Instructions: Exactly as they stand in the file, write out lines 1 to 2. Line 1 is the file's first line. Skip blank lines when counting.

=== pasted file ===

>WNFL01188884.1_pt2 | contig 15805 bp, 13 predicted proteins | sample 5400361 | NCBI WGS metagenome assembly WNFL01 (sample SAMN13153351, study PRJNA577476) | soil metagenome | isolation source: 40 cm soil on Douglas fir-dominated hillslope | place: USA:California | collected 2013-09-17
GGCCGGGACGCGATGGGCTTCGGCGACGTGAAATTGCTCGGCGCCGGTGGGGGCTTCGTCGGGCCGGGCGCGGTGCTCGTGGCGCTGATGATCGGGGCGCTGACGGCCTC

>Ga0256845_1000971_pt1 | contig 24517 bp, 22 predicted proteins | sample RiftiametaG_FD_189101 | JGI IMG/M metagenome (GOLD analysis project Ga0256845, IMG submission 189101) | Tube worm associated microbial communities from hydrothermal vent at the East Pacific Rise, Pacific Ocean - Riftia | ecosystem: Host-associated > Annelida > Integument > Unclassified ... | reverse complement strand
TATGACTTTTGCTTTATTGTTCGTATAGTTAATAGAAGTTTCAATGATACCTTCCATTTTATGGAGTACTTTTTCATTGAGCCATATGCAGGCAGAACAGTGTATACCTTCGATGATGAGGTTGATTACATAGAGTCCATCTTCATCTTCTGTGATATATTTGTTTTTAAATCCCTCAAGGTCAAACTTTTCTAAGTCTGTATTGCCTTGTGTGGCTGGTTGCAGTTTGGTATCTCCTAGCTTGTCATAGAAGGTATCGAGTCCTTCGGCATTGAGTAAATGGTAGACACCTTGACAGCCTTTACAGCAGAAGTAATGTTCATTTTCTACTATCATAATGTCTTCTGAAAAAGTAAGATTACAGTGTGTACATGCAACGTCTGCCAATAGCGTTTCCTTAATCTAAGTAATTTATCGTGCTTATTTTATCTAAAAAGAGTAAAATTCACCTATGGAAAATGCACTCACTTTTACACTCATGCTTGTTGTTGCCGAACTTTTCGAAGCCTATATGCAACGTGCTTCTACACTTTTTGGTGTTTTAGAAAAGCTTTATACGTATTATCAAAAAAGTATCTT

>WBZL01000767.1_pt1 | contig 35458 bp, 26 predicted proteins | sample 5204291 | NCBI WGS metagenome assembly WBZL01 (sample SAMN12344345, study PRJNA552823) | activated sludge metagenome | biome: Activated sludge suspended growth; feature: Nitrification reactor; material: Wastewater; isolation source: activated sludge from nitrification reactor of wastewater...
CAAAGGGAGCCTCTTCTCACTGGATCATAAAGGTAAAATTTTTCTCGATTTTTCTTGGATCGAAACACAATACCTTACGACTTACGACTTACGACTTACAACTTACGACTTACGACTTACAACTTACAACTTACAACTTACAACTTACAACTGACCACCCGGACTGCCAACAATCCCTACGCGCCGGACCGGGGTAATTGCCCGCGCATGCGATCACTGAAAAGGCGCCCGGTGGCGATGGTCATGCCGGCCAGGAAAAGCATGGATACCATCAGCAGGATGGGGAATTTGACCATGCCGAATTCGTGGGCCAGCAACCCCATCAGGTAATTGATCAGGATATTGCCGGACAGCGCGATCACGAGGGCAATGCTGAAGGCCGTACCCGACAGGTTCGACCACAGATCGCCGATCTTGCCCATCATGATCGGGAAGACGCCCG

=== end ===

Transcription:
>WNFL01188884.1_pt2 | contig 15805 bp, 13 predicted proteins | sample 5400361 | NCBI WGS metagenome assembly WNFL01 (sample SAMN13153351, study PRJNA577476) | soil metagenome | isolation source: 40 cm soil on Douglas fir-dominated hillslope | place: USA:California | collected 2013-09-17
GGCCGGGACGCGATGGGCTTCGGCGACGTGAAATTGCTCGGCGCCGGTGGGGGCTTCGTCGGGCCGGGCGCGGTGCTCGTGGCGCTGATGATCGGGGCGCTGACGGCCTC